Two and half months makes for along time on the road, especially when it only marks the halfway point. For U.S. Ski Team members like Andy Newell, who has been competing and traveling in Europe for the past 10 weeks, sometimes it’s important to spend time racing outside of the World Cup.
“There are so many great races in Europe you can do if you get out of the World Cup bubble a little bit,” Newell said Saturday on the phone.
The 32-year-old American, best known for his classic sprinting, opted out of this weekend’s World Cup races in Nove Mesto, Czech Republic, and instead competed in Austria, starting with the Dolomiten city sprint in Lienz on Friday night and Saturday’s Dolomitenlauf 42-kilometer classic marathon in Obertilliach.
“That’s one of my goals this year and in the future – to get away from some of the World Cup weekends that maybe aren’t my strength, like [Saturday’s] 15 k skate on the World Cup, that’s definitely not a great event for me. I’m much better at a double-pole race,” Newell explained.
Testing the waters in his first international double-pole marathon, Newell finished second overall in the 42 k classic, just 5.7 seconds out of first and 0.3 seconds ahead of third. The overall win went to Stanislav Rezac of the Czech Republic in a time of 1:42.19, while Italy’s Mauro Brigadoi rounded out the top three.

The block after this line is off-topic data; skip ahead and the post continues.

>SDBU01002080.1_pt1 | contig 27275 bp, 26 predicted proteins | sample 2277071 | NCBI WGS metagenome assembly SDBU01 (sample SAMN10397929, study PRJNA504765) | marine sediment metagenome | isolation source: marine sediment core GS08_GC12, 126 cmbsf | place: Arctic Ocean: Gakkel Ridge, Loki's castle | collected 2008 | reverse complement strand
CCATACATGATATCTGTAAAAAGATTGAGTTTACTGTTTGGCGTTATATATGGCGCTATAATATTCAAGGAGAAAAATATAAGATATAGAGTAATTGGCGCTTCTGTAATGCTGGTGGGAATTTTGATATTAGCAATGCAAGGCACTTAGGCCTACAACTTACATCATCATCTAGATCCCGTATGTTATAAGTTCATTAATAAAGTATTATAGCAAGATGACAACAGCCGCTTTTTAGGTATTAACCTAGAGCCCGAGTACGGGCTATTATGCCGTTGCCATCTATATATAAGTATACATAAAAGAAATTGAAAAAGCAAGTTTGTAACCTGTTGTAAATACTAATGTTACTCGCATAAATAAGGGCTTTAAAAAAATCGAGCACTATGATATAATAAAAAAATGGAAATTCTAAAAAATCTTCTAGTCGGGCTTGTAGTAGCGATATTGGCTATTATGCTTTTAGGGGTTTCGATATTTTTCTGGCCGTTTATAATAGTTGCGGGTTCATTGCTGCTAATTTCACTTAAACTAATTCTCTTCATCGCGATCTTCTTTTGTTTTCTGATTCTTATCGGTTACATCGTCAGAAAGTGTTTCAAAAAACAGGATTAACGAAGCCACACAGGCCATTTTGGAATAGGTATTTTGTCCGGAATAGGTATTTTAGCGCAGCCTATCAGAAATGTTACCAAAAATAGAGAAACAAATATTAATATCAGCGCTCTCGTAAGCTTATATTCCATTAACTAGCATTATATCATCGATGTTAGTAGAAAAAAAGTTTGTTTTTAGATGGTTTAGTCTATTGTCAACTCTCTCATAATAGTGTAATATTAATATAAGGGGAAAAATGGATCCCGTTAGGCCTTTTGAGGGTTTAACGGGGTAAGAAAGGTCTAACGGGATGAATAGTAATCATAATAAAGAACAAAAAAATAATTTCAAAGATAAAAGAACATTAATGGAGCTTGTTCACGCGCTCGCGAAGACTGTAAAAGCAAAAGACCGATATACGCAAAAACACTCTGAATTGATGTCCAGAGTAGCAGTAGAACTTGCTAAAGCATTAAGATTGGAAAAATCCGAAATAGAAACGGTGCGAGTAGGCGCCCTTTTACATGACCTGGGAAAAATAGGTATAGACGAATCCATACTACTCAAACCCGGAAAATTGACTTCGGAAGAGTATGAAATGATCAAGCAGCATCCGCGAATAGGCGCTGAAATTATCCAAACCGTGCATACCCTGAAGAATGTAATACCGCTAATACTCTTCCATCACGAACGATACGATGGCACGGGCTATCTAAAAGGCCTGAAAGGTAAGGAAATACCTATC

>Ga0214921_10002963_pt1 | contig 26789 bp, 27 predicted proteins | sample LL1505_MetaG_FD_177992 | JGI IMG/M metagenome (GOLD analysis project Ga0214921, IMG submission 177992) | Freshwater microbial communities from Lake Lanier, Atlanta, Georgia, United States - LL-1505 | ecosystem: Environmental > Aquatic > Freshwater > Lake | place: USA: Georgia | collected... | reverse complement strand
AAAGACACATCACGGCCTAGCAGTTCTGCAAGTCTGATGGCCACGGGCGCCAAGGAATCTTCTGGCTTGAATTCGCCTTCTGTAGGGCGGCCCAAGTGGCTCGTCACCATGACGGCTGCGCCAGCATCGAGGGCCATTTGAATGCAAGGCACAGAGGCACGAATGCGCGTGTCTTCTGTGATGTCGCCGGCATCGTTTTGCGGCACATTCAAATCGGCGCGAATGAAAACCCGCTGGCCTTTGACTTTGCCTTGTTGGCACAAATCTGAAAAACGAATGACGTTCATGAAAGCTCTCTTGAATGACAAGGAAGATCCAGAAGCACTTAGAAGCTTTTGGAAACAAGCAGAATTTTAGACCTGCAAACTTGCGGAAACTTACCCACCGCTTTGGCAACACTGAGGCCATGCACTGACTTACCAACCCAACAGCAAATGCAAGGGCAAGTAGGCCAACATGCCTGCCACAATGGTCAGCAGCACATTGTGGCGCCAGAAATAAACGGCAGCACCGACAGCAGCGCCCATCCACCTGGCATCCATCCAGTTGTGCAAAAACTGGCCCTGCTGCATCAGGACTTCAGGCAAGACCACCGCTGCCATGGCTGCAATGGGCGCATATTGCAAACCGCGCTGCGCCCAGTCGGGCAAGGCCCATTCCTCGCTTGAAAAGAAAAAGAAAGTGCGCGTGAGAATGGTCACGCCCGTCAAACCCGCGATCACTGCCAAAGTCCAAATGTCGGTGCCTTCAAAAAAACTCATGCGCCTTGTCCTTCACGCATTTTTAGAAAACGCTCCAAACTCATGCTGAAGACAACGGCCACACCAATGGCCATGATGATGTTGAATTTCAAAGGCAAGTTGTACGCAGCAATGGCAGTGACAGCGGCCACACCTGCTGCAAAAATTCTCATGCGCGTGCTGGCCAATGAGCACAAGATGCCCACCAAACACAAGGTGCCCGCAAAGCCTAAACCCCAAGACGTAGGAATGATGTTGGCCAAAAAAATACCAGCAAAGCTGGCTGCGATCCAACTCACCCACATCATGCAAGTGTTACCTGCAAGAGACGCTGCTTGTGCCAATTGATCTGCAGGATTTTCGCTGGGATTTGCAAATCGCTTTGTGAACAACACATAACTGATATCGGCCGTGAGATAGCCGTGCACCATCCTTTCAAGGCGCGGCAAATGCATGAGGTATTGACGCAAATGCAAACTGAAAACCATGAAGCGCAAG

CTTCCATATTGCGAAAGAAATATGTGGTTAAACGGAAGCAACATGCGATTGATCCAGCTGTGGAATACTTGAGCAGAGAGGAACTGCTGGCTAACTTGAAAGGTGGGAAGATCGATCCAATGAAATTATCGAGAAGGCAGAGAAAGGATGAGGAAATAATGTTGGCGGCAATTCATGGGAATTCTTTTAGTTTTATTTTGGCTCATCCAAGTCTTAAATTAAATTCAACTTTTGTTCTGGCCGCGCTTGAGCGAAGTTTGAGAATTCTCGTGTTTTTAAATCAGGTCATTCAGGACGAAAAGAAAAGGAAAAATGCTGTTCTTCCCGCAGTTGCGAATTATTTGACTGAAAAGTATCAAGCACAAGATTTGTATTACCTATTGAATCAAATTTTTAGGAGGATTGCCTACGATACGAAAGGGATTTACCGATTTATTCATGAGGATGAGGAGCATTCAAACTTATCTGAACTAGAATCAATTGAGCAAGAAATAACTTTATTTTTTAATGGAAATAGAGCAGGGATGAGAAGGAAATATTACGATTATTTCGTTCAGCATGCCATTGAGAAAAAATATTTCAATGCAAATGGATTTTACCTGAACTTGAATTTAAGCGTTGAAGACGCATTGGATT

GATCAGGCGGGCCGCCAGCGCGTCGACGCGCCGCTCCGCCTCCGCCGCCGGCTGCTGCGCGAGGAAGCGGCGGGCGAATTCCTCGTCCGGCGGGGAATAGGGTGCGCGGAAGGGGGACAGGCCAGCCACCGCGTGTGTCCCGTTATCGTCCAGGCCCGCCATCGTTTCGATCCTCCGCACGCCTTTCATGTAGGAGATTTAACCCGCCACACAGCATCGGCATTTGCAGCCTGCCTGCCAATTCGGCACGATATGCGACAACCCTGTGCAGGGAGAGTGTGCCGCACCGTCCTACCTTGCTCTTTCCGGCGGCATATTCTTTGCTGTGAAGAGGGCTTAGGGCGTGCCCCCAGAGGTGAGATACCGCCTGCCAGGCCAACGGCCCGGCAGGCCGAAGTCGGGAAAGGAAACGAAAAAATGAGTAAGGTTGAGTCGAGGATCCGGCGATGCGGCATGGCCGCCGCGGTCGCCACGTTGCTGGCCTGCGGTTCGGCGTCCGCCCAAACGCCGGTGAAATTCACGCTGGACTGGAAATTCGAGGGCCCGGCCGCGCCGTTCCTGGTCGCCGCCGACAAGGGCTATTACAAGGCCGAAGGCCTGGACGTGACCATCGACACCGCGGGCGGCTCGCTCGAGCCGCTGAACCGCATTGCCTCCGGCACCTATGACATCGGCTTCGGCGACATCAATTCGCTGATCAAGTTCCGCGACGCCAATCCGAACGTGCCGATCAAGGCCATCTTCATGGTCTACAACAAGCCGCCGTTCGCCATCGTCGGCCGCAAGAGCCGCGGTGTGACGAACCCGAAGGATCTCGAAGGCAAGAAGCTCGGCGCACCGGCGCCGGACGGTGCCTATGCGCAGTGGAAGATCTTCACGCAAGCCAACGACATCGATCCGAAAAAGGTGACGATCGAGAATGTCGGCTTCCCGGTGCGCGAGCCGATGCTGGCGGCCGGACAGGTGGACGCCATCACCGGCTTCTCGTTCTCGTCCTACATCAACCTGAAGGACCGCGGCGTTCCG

“The top-10 guys were on no wax,” Newell said. “I knew it would be a good race for me, but more importantly good preparation for the next month of racing.
“I have some big classic sprints [in] Drammen and Stockholm,” he added. “To get in a long distance double-pole race can actually be good double-pole training for some of those sprints.”
U.S. Ski Team Head Coach Chris Grover wrote in an email that having Newell get two starts (the sprint and marathon) in Lienz, rather than a possible one in Nove Mesto, made more sense for Newell’s long-term training plan.
“It would have been good to have Andy here for a possible classic relay leg, but the Dolomitenlauf weekend offered him two confirmed starts (including a sprint) so it was a better fit,” Grover wrote.
Using the 42 k event as ‘race practice’, Newell entered Saturday’s competition open to anything.
“I tried to go in with big confidence and an open mind, knowing that if I had a good day I could have a shot at winning the race or maybe even being on the podium,” Newell said. “I ended up doing a fair amount of leading actually and it came down to a group of 15 of us. Then it was a group of 10. By the last lap, it was maybe a group of five of us.”
With five skiers in the running for the top-three podium spots, Newell made a move with 4 k to go.
“I put my head down and put in a surge but I wasn’t able to get rid of the two guys that were behind me,” he said.
The top five men — Rezac, Newell, Brigadoi, and two Austrian skiers Martin Sutter and Stefan Sutter –made their way to the final kilometer, where the marathon turned into a marathon sprint.